Saturday, June 09, 2007

Book Challenge - Update 2

I have just returned from birthday party drop-off and pick-up, with a short interlude in my office to try and finish my report summarizing the trip to China. I can't seem to let it go yet, which shouldn't surprise anyone who's read this post.

Since I've been away for so long, I really should be spending my time cleaning this house (it's a darn mess) and doing laundry, but instead, I'm happily reading. I've put in another 6 hours and finished these books.

Class Matters - I shouldn't have been surprised that I was so moved by this collection of essays on social class. Reading Nickel and Dimed by Barbara Ehrenreich forever changed my views of the working class. I must say that reading Class Matters was a bit like watching a train wreck. The view is horrific but you can't avert your eyes. The essays all pack a punch, but the one that moved me most was "The College Dropout Boom." With statements like the ones below, I found myself wondering about my University's commitment to all types of diversity, including economic.
  • Only 41% of low income students entering a four-year college managed to graduate within five years, the U.S. Department of Education found in a 2004 study, but 66 percent of high-income students did.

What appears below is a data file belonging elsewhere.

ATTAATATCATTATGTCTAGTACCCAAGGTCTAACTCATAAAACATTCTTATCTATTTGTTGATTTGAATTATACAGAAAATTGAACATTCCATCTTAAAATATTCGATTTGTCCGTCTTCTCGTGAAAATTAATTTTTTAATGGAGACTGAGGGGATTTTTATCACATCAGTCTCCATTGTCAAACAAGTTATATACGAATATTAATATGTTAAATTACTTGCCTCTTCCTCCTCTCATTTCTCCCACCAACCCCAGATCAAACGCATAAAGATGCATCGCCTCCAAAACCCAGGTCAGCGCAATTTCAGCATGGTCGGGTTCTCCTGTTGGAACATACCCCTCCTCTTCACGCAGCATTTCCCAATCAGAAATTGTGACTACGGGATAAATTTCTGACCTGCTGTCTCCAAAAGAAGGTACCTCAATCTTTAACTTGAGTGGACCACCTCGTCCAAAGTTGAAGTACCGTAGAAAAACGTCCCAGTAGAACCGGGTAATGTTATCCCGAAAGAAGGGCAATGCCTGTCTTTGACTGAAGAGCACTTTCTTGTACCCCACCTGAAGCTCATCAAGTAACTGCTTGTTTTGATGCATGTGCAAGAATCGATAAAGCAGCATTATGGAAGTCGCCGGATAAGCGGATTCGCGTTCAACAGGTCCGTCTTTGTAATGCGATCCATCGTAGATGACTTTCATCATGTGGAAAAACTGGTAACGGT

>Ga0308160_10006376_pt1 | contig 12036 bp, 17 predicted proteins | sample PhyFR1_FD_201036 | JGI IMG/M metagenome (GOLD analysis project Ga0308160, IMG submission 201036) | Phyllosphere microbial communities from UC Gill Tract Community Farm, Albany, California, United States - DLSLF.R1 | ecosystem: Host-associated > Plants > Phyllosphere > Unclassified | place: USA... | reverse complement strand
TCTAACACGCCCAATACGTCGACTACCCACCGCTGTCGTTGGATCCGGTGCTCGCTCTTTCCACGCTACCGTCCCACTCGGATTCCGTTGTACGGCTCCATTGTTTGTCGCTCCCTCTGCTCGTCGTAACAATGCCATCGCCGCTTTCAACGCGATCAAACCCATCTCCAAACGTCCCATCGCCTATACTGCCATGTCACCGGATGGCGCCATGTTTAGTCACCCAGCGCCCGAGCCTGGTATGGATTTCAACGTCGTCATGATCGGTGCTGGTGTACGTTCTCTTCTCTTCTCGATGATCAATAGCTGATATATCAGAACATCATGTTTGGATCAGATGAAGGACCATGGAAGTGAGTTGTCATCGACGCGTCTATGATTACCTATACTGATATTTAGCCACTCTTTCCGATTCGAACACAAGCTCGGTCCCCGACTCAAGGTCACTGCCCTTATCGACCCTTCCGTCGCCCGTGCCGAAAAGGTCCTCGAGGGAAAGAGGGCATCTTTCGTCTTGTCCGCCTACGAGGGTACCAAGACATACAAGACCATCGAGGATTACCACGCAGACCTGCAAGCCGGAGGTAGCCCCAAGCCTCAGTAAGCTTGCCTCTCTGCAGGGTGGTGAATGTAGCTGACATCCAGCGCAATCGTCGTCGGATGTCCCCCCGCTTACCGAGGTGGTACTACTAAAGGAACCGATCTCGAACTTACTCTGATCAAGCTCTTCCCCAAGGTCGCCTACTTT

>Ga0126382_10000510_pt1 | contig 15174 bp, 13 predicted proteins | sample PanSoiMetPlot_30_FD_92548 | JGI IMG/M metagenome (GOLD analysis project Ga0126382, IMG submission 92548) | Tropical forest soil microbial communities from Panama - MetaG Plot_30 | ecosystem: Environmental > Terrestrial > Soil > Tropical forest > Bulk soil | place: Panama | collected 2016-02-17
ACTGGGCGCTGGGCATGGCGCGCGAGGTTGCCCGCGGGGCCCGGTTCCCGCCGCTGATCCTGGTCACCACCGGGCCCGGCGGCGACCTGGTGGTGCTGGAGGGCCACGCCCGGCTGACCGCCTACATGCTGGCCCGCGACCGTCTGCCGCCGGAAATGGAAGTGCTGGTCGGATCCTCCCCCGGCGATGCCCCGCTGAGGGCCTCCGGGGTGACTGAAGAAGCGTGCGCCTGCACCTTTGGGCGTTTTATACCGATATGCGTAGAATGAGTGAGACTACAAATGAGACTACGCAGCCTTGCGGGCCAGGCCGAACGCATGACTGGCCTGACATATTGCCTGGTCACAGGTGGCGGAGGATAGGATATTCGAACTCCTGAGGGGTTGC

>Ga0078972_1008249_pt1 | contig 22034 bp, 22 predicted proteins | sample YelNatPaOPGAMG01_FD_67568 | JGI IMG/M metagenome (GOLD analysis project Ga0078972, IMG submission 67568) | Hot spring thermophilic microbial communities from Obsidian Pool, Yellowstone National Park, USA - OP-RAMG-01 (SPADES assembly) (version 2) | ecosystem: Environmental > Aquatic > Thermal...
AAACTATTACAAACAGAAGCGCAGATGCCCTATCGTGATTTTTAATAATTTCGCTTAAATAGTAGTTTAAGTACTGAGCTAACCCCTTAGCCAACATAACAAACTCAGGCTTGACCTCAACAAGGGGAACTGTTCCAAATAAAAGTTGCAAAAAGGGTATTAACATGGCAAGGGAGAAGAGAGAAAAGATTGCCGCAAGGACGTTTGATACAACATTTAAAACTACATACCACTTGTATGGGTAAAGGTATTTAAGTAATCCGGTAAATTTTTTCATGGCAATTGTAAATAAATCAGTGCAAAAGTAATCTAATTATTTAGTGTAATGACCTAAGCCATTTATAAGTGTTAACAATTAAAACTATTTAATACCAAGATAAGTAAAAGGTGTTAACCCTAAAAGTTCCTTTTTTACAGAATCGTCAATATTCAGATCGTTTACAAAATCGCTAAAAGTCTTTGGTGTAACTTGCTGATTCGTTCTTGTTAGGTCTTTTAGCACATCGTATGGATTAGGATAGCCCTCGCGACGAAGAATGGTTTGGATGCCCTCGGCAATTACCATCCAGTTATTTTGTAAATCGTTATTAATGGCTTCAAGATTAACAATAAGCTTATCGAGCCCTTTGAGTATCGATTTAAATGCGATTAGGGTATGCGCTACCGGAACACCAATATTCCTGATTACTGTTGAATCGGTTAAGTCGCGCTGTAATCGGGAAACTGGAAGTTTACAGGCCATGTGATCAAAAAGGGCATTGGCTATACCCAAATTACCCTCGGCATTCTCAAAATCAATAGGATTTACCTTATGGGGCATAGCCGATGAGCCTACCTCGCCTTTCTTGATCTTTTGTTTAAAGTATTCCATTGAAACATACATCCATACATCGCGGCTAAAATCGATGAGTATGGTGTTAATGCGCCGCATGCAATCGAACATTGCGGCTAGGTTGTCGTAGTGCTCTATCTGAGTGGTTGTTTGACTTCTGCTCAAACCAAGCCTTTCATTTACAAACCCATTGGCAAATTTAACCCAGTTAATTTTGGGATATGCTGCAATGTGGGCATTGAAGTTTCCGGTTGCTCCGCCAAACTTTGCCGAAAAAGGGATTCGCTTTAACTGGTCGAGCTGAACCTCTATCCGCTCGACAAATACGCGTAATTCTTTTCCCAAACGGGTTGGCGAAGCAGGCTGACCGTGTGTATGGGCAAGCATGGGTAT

• Many more students from all classes are getting four-year degrees and reaping their benefits. But those broad gains mask the fact that poor and working-class students have nevertheless been falling behind; for them, not having a degree remains the norm.
  • Opening up colleges to new kinds of students has generally meant one thing over the last generation: affirmative action. Intended to right the wrongs of years of exclusion, the programs have swelled the number of women, blacks, and Latinos on campuses. But affirmative action was never supposed to address broad economic inequities, just the ones that stem from specific kinds of discrimination.
In addition to reading the book, I got online and spent some time looking over the teacher resources. Good stuff.

I also finished Resurrection Men this afternoon. T.K. Welsh, where have you been? I loved this book! As a fan of Sherlock Holmes novels and most pieces of historical fiction set in the Victorian era, I was right at home in this work. The fact that I had recently finished Anne Roiphe's An Imperfect Lens about the cholera epidemic of 1883 in Alexandria just put me in the mood for the grisly details of Welsh's story. Victor is a worthy protagonist, and one that is not easily forgotten once the book is finished. Suffering a cruel early life, Victor witnesses the murder of his parents, is sold to a merchant, and is abused at sea and finally thrown overboard. Once he washes ashore in England, he is taken in by an elderly man who helps him recover, only to sell him to a pair of grave robbers (the "Resurrection men") who steal corpses for use in research and dissection. This is a wonderfully ghoulish story that captures the darkness of London in the mid-1800's. Pick it up and you'll find it hard to put down. Once you reach the end, you have the option of logging on to the hidden section of T.K. Welsh's web site for some added fun.

Time now to get dinner together, do bath time, play some games and read books before bedtime. Until then, Larbalestier is in the on-deck circle.

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